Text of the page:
Oculoplastic surgery can smooth wrinkles, fill hollow areas, and rejuvenate your ocular function and appearance. Look as youthful and healthy as you feel, without changing you.
What Is Blepharoplasty?
Blepharoplasty, whether medical or cosmetic, upper or lower
is the plastic surgery operation for correcting defects, deformities, and disfigurations of the eyelids; and for aesthetically modifying the eye area commonly referred to as an “eye lift” or “lid lift”. With the excision and the removal, or the repositioning (or both) of excess tissues, such as skin and fat, and the reinforcement of the muscle and tendon tissues, the blepharoplasty procedure resolves functional and cosmetic problems of the area from the eyebrow to the upper portion of the cheek.
A brow lift, also commonly called a forehead lift, repositions the facial tissue and muscles above the eyes to restore visual fuction and aesthetic appearance. By removing excess sagging, skin on the forehead and repositioning the underlying muscles and tissues, a brow lift can correct a heavy, sagging brow, eliminate deep furrows. Sagging of the forehead and eyebrow tissue can compound issues like ptosis and increase the need for blepharoplasty.
The problem with an aging forehead is the effect it has on our facial expressions and visual function—a sagging, heavily furrowed brow can cause us to look constantly tired, worried or even angry as well as cause blockage of your field of vision. Some people are also genetically inclined to have a heavier, thicker brow, making them look as though they are sleepy or angry. A brow lift directly addresses these issues, helping patients enjoy a more naturally refreshed appearance as increases their field of vision.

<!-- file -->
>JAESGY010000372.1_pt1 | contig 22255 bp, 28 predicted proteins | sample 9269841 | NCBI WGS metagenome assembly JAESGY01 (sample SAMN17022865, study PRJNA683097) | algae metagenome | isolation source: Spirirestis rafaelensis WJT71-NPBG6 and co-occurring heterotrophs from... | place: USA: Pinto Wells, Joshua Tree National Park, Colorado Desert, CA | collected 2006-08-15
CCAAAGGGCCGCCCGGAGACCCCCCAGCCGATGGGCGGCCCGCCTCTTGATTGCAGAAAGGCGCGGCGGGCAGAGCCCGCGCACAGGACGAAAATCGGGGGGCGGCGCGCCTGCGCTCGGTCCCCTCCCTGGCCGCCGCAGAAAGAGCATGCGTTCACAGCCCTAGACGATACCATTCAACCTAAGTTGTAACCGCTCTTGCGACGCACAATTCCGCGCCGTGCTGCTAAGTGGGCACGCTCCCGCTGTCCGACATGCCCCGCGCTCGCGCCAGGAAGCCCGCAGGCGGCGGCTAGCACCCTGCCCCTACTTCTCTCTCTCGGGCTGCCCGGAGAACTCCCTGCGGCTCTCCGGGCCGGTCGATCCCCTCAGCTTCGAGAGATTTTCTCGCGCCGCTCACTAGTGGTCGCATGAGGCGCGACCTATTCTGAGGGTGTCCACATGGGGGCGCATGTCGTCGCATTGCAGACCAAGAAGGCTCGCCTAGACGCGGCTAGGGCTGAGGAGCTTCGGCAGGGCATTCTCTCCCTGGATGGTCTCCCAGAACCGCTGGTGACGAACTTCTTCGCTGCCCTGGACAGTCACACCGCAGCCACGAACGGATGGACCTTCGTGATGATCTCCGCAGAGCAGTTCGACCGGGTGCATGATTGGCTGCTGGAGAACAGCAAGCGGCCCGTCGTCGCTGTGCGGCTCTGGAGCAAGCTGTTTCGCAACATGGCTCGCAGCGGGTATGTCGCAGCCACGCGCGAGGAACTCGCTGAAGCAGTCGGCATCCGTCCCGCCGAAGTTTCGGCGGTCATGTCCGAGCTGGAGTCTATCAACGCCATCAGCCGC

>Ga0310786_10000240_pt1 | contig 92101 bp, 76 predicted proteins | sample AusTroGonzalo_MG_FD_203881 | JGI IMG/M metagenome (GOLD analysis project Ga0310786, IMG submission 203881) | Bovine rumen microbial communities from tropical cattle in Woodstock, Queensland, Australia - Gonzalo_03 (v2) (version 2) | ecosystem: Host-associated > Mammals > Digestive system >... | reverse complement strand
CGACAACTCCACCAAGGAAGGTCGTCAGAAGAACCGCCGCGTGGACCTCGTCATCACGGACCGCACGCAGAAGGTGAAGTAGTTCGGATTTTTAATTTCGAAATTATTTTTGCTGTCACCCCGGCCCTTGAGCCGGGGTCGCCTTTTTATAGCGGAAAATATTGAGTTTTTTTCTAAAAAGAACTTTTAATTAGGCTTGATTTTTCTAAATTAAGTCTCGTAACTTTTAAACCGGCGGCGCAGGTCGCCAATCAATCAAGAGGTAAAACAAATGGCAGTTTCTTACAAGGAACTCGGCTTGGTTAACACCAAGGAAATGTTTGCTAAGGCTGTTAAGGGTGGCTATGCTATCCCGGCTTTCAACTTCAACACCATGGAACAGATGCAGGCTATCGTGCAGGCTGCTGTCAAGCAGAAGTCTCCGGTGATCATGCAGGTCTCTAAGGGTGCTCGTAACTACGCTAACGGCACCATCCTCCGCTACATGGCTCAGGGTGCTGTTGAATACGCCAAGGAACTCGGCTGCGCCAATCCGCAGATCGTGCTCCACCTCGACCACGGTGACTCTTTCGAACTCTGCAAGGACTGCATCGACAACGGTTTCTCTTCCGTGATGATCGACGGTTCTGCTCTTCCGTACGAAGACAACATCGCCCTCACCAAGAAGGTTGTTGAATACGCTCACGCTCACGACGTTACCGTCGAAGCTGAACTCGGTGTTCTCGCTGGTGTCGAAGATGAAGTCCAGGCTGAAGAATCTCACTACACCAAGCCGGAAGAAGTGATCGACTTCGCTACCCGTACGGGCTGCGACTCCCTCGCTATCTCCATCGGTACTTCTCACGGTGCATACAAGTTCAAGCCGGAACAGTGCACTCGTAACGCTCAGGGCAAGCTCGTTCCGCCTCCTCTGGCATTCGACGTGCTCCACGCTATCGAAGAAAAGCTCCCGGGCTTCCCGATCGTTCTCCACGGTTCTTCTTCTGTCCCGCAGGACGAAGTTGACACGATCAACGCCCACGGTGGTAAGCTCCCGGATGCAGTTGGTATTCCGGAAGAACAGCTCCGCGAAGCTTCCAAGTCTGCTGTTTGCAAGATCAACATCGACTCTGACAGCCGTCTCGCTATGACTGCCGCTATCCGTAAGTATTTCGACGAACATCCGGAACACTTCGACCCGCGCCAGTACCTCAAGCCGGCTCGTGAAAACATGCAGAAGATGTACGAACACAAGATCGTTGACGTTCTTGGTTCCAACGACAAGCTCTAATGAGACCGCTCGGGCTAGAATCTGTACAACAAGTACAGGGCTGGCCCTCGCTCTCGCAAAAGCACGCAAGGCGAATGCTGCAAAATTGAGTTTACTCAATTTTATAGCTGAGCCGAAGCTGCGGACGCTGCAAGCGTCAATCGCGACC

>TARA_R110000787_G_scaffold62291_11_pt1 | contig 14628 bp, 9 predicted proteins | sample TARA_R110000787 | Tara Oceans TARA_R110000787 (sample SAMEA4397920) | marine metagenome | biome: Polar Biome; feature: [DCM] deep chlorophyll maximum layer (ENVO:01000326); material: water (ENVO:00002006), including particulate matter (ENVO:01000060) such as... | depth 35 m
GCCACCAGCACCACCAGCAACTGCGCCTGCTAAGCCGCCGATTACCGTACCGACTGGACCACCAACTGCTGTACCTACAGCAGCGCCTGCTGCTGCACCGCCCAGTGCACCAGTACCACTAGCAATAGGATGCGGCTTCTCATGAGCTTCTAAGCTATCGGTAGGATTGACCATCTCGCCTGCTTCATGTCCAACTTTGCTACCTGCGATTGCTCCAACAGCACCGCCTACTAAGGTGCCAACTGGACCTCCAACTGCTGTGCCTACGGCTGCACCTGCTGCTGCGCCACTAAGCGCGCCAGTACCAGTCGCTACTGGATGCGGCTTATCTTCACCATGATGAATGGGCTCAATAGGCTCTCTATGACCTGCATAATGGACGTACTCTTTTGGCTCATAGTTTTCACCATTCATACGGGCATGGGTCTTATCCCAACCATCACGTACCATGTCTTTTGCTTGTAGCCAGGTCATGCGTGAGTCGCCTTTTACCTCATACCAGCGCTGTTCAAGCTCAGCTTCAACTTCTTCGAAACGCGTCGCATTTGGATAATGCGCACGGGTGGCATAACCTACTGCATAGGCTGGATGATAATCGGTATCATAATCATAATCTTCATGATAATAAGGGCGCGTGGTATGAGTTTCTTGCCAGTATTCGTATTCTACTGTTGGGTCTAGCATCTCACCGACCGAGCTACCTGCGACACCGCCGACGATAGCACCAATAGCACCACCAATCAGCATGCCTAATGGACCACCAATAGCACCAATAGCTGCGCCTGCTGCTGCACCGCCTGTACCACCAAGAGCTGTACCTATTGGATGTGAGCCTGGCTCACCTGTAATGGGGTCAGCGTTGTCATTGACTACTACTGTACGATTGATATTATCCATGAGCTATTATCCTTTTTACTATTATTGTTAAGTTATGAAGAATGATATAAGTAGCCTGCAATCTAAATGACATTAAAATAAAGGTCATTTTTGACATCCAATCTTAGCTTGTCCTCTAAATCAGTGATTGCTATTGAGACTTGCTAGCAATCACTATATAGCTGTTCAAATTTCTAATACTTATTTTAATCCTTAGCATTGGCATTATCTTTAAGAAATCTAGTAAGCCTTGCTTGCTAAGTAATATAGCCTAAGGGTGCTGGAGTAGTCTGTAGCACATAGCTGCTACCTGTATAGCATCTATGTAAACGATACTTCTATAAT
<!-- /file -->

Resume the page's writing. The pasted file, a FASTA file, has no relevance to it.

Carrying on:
Medical vs. Cosmetic
One of the most common questions we encounter is “Will insurance cover my procedure?” The answer is maybe. An upper blepharoplasty, brow lift or ptosis repair is often covered if:
- The excess skin causes the patient a problem.
- The skin hangs over the eyelid and interferes with vision.
- Photographs show the excess skin is present.
Most insurers require (and will pay for) patients to undergo the tests needed to answer these questions. We are required to submit all this data to the insurer. The insurer makes the determination if the procedure will be covered or if it is cosmetic. How the insurer decides this varies from one company to the next. In general they look at:
- The medical record to show there is a documented problem
- The visual field tests for a significant obstruction which resolves when the excess skin is taped out of the way
- The photographs to determine if the excess skin corresponds with the visual fields and patient complaints
If the records show these 3 things, most insurers will approve the surgery.
Contact Eye Physicians of Northampton today